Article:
After an interregnum of twenty years, during which the communist Soviet Union was demolished and a crony capitalist, Russian kleptocracy turned inward to establish firm control of journalists (oh wait, that might have been the Obama Administration), civil society practitioners including lawyers, businessmen, and little girl punk bands, Vladimir Putin has laid down a marker in the Middle East. The suggestion that advanced SS300 air defense missiles are already in Syria and that Yakhont ship-to-ship missiles are coming, plus Russian warships steaming toward the region along with obstruction in the U.N. are all steps toward establishing Russia as the “go to” imperial power to control or end the Syrian civil war.

The Russian interest is twofold. First is to be the master of the diplomatic front. Whether the Russian-touted “peace conference” results in “peace” or a change of government in Damascus is less relevant than whether the Putin is in the driver’s seat. Second is to stop the spread of Sunni expansionist Islam that threatens Russia with the potential to reignite the Caucasus. Chechnya, Dagestan, and Ossetia are historically restive, but now are increasingly Islamic rather than nationalistic in their hatred of Orthodox Russia.

Two things make this really interesting. First, Putin is dealing with Israel much more forthrightly than he is with the United States, something that should be considered less a sign of respect for Israel’s red lines than disdain for the Obama Administration. Second, he has taken a narrow view of a broad problem — and thus is playing a losing hand.

On the American side, neither Secretary of State Kerry nor the president he serves seem to understand Russia’s goals in the region, and thus neither is prepared to uphold our own interests. When Kerry flew off to Moscow in early May to find a mechanism for an international conference on Syria, Putin kept him waiting three hours and, according to the London Daily Mail, “continuously fiddled with his pen as the top American diplomat spoke about the ongoing crisis.” Ever the good guest, Kerry told Putin, “The United States believes that we share some very significant common interests with respect to Syria — stability in the region, not having extremists creating problems throughout the region and elsewhere.”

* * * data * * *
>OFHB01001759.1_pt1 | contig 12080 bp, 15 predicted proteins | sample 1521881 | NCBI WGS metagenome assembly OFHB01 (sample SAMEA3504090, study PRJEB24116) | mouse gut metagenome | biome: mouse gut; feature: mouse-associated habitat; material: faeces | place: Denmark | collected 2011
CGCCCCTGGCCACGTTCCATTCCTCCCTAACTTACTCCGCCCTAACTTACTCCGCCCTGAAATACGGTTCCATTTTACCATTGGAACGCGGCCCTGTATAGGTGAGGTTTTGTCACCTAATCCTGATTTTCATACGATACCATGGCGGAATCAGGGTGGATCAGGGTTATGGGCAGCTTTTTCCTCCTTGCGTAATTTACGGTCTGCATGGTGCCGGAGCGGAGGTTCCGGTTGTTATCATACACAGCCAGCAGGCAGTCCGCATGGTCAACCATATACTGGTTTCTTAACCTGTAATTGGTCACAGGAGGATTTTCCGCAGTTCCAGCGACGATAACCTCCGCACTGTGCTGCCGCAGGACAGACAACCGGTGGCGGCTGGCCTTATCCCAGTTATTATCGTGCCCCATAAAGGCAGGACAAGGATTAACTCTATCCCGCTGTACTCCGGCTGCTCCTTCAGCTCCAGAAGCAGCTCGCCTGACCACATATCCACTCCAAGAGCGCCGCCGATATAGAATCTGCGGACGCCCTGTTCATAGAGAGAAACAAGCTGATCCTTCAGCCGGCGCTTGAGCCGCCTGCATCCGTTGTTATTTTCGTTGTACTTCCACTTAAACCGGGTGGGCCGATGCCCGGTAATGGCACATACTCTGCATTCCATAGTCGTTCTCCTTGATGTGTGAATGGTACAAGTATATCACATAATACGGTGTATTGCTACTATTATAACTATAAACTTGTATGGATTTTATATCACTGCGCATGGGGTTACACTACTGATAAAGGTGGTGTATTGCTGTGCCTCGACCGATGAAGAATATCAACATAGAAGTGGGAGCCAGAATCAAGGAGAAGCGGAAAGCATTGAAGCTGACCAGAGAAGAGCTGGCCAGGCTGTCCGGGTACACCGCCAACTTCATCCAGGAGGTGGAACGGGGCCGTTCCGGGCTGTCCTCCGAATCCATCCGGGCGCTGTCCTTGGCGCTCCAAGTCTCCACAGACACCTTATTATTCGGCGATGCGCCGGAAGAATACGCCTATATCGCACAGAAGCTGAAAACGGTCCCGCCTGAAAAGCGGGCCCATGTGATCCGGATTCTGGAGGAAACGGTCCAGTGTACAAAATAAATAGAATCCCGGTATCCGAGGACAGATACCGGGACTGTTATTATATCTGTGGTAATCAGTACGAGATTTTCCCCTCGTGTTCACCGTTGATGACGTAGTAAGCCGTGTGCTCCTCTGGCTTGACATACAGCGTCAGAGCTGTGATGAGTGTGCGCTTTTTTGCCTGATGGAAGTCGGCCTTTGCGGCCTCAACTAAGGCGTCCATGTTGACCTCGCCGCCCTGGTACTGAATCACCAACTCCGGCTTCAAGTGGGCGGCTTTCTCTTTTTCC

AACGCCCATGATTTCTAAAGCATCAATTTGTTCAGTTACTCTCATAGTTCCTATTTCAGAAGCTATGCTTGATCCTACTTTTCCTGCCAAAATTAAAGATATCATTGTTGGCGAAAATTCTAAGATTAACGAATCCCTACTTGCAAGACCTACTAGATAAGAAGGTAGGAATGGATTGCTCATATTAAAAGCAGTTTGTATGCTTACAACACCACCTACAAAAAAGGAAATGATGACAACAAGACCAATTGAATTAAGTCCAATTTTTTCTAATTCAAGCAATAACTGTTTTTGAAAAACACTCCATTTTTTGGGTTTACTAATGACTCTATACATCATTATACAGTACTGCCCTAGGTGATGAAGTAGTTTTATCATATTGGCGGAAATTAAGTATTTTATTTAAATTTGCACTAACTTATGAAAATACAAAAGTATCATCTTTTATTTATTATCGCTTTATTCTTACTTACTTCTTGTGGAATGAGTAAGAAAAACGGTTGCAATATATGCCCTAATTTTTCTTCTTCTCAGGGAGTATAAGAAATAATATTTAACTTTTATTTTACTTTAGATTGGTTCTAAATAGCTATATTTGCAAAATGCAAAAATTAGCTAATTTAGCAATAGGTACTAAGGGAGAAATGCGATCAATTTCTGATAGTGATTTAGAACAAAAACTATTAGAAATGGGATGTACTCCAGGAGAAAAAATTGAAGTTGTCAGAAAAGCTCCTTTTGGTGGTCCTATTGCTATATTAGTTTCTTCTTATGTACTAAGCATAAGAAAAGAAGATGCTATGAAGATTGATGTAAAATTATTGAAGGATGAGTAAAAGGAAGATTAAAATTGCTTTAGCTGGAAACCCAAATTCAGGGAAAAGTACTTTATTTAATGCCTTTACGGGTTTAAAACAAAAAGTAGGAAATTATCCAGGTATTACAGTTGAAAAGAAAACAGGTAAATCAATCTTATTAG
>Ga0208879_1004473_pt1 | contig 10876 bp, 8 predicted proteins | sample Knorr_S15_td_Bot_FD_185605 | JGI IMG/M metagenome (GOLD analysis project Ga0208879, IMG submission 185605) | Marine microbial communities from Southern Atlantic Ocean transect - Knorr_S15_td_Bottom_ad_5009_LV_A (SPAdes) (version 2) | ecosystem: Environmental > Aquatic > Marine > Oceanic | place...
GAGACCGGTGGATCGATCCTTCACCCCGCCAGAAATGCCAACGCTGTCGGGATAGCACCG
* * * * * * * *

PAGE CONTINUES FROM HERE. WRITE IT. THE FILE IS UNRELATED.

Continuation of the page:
Actually, we don’t. Kerry touted “stability,” but without specifying acceptable and unacceptable parameters for achieving it, he abdicated fundamental American principles. “Stability” is a tricky word. Russia was stable under the communists at a price of millions dead, and is working its way out of the messier parts of capitalism and back to stability by jailing people and having prominent “enemies of the State” conveniently drop dead. (See BerezovskyMagnitsky and Politovskaya for starters.) Syria was stable for years under Assad & Fils – and Russia would like to see it stable under Assad control again. If “stability” is all we seek, Kerry can just jump on the Russian bandwagon.

Moreover, aside from the rude treatment Kerry received in Moscow, contrasted with the very polite reception Prime Minister Netanyahu received a week later, the Russians waited until Kerry left to drop a bombshell. On May 16, Foreign Minister Sergei Lavrov told Lebanon’s Al-Madayeen that Iran would have to take part in any international conference. The State Department spokesman was forced to say the U.S. wouldn’t rule it out, because to do so would admit that Kerry’s trip was a failure. The U.S. may find itself negotiating directly with Iran on an issue other than nuclear weapons, which would be an abject failure for stated U.S. priorities.

David Kramer, President of Freedom House, reminded Washington Post readers that Moscow also detained a former U.S. official in the airport for 17 hours without food or water before deporting him; had camera crews film a civil-society activist when Kerry arrived at his home; and publicized the name of the presumed CIA station chief in Moscow, calling him a spy.

President Obama chalked it all up to the Cold War.

I don’t think it’s any secret that there remains lingering suspicions between Russia and other members of the G8 or the West… It’s been several decades now since Russia transformed itself and the Eastern Bloc transformed itself. But some of those suspicions still exist.

On the one hand, he gives Russia far too much credit for “transforming” itself; the roots of Russian imperialism haven’t changed in centuries. On the other hand, he can’t imagine that the current situation is driven by current Russian needs, not the old Cold War.